Sisterhoood of the Bathing Suits, Part 2
The two-year-olds--Jessie, Camille, and Sarabeth all have little siblings about the same age--were cute and charming and funny, imitating the big kids, picking things up and moving them around, contributing to the general hum of good feeling and mixing in a little benevolent chaos.
We parents all got along. We hadn't planned to share meals, but somehow we all ended up gathering at Camille's family's site the first night, having hot dogs and chili together, and then roasting marshmallows. The four girls sat around the fire, holding sticks and comparing marshmallow-roasting tips. The grownups drank margaritas and poked the fire and talked, easy and happy. Then the dads (including me, the Honorary Dad) put the kids to bed, while the moms, old prenatal-yoga friends, did dishes and stayed up very late drinking and gossiping and reminiscing.
That first night, Jessie slept in the van with us. Jessie is MG's very, very best friend. They've already had a few sleepovers, but this was her first time in the van. I read them a chapter of Betsy-Tacy (Jessie's a few books ahead of us in the series, but she deigned to hear an earlier segment again) and then I went down to the lower bunk to read while they giggled in the pop-top bed. Every few minutes I'd call up, as mandated in the Parents' Sleepover Handbook, "Time to be quiet, girls!"
After a while, they were quiet. I was quiet too, reading by flashlight. Then I heard Jessie's hushed voice from up in the pop-top: "I think we're alone in here," she said.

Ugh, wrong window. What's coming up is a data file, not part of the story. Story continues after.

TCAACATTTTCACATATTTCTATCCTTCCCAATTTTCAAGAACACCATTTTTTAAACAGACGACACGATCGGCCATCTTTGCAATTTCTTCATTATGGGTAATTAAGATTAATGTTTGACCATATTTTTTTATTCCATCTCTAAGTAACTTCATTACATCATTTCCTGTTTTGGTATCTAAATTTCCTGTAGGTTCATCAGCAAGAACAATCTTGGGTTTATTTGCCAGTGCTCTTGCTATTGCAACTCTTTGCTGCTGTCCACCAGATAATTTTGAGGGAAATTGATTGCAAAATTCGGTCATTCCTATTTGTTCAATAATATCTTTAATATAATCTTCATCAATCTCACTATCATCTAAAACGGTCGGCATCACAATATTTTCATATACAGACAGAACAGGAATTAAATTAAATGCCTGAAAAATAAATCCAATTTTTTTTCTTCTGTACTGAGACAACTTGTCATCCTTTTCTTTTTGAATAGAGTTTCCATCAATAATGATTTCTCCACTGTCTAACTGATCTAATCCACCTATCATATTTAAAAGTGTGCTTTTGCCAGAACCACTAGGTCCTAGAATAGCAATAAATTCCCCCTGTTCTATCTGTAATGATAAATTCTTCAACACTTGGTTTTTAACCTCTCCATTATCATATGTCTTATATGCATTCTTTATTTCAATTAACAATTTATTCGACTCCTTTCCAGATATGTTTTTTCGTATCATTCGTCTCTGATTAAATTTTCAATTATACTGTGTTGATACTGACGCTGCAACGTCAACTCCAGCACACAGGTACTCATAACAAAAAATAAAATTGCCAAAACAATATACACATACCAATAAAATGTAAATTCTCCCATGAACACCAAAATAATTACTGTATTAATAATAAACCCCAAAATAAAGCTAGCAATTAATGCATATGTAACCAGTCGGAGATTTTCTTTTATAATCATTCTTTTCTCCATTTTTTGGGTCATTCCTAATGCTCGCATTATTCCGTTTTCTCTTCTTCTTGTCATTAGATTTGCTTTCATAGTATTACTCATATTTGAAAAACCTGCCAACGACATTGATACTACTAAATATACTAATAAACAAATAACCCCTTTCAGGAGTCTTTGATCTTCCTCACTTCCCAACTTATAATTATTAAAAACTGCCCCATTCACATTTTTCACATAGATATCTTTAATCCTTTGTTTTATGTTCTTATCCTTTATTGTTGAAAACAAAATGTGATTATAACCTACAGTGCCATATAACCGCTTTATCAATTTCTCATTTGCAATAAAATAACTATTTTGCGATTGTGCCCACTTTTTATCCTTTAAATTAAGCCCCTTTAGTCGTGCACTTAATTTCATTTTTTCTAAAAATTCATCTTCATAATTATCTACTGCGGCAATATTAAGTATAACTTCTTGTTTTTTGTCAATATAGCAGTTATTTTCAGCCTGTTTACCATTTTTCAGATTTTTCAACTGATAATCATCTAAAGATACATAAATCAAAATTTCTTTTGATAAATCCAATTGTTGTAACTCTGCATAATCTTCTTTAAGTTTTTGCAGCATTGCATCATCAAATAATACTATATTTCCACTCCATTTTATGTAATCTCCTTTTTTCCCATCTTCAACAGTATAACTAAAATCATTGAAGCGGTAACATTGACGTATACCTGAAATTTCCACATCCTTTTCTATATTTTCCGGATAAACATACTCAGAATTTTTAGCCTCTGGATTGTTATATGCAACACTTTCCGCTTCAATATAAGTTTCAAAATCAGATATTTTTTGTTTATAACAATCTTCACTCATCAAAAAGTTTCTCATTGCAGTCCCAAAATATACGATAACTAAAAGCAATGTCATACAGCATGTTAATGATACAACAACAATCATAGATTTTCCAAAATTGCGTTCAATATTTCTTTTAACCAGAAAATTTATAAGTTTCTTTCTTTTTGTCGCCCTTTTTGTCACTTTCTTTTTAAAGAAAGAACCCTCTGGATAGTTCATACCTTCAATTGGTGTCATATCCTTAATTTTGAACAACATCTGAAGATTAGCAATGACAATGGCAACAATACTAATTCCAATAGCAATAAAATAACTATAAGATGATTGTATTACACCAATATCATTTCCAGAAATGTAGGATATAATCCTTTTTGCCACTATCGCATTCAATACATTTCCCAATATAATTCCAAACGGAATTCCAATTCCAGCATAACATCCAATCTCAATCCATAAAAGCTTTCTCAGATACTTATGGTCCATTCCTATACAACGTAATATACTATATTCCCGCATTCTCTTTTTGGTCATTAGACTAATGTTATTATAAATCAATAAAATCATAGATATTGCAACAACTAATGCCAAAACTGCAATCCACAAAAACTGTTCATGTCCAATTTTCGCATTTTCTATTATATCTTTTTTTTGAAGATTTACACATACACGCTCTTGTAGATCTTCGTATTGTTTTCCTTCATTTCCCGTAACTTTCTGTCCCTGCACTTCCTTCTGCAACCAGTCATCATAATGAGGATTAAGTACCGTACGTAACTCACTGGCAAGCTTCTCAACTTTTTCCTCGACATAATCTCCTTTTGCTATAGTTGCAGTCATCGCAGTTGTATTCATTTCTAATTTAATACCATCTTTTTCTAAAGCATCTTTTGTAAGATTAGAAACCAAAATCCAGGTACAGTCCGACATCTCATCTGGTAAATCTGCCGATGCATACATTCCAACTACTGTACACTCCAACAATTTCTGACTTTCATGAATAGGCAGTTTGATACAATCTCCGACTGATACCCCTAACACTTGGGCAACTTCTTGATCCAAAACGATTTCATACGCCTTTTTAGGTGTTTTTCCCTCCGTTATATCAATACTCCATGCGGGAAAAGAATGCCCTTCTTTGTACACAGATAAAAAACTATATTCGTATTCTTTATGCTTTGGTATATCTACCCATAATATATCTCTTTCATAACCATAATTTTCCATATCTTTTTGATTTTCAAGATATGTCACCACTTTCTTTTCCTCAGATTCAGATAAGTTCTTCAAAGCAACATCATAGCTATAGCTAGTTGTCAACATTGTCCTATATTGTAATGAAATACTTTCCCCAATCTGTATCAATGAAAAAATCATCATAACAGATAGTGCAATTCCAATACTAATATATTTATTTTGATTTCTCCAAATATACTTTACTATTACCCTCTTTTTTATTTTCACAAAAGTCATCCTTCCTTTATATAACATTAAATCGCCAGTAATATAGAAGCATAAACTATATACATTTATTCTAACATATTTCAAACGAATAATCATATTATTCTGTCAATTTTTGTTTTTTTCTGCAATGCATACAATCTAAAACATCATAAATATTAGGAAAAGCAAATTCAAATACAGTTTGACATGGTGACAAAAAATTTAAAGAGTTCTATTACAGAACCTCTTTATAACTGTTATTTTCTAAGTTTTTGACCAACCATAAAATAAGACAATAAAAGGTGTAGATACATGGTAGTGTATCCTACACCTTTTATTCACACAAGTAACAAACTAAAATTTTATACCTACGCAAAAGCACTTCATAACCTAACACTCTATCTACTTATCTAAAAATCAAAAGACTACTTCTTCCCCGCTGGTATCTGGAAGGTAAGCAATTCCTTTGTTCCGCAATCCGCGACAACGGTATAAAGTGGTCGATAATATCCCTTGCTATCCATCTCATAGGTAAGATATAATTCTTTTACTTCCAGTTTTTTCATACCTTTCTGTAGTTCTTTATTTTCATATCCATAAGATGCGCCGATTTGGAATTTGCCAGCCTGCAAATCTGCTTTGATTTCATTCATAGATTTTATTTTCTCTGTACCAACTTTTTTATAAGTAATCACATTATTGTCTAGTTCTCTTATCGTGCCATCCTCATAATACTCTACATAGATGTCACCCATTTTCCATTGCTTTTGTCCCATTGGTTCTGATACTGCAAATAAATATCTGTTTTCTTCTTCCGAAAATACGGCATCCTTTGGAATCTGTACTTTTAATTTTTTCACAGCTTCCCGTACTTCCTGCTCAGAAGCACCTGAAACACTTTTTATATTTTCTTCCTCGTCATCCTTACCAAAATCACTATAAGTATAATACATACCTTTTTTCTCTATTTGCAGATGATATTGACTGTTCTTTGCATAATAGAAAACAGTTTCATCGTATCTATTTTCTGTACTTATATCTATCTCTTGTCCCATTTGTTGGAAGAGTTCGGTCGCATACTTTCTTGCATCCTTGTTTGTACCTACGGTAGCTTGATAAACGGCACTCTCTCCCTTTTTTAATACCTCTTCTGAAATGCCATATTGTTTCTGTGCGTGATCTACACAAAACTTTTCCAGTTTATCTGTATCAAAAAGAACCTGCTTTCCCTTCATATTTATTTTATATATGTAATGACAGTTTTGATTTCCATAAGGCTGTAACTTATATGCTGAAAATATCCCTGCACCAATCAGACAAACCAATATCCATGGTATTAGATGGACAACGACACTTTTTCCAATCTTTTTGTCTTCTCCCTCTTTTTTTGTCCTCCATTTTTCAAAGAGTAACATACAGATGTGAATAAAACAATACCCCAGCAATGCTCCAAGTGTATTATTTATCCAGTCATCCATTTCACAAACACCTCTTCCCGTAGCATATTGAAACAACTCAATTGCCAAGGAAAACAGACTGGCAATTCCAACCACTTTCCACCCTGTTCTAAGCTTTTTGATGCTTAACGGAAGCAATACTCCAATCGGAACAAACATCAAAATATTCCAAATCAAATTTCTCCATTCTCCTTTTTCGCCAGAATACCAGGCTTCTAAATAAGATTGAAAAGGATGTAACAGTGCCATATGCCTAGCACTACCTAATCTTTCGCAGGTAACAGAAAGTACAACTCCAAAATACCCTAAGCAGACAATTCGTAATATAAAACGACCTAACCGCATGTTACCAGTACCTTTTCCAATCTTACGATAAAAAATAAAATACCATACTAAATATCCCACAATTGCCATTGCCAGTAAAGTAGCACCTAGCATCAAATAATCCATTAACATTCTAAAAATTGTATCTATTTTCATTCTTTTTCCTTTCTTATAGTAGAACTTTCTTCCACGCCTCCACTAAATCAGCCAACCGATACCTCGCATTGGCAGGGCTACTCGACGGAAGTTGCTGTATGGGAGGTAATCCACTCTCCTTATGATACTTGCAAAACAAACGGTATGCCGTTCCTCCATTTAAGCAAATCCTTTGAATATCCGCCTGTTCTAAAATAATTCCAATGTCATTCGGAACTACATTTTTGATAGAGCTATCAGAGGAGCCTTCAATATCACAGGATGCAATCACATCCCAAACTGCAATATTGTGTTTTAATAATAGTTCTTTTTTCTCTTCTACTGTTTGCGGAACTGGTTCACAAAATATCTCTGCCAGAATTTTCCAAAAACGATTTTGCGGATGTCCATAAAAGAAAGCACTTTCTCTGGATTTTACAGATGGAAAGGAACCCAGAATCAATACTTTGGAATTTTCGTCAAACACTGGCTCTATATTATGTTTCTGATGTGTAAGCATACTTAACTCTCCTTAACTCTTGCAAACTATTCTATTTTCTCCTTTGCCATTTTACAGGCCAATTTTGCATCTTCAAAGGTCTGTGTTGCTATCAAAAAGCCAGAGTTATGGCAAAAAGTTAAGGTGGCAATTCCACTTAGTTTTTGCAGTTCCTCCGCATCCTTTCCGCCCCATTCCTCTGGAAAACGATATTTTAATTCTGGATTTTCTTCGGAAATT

"They left us by ourselves," MG said.
"Hey!" I called. "I'm here!"
"Oh!" they giggled again, relieved.
It was a golden weekend. We took turns keeping an eye on the kids. People got to spend time alone or with their partners; I read two books, and even took a nap in the van on Saturday afternoon.
On Sunday we went to the beach again. It was uniquivocably warm and sunny, finally. I kicked at the sand dollars scattered on the beach; I'm always on the lookout for a good one, ever since I accientally stepped on the sand dollar MG found last summer. Usually they look good from the bottom, but when you flip them over it turns out that the top's been broken at the center.
But this time I found a good one, unbroken, right away, I ran to bring it to MG, who was splashing in the ocean, and she held it tight. I walked over to the right, where the tide was washing in and out in a long, shallow, flat ribbon of shore, and saw dozens of white disks. Sand dollars. I picked one up: it was another perfect one. And another, and another: a jackpot, a bounty, a treasure trove of perfect sand dollars.
RW joined me and we gathered enough for all the kids to have one, one for me, one for her, a few extras in case someone's broke. MG claimed two. RW picked one that was golden in the middle. We saved some for Jessie and her little brother, who'd had to leave early.
We took the leftovers and arranged them in a circle around the post that marked the path to the campsite, for someone else to find.
"You must have seen them just as they came in from the sea, before they could get broken," RW said. If I believed in such things, I'd think it was a sign, a gift, a forgiveness for all the things broken or neglected: the sand dollar stepped on, the hair pulled while brushing, the sharp words when I've lost all my patience. A gift to be able to pass them on, to family and friends and complete strangers. A test: will I get greedy, gather all I can hold? Or take just enough for each person to have one as a keepsake?
But I'm not really mystical like that. It was lucky, fortuitous, like the weather; like the chemistry and temperament of our four girls, our four families; like the library volunteers who came Friday morning so I could leave early and be part of it; like the fluke of mood that made me think I could handle so much togetherness after all.
I'm not mystical like that, but it felt blessed. A golden weekend.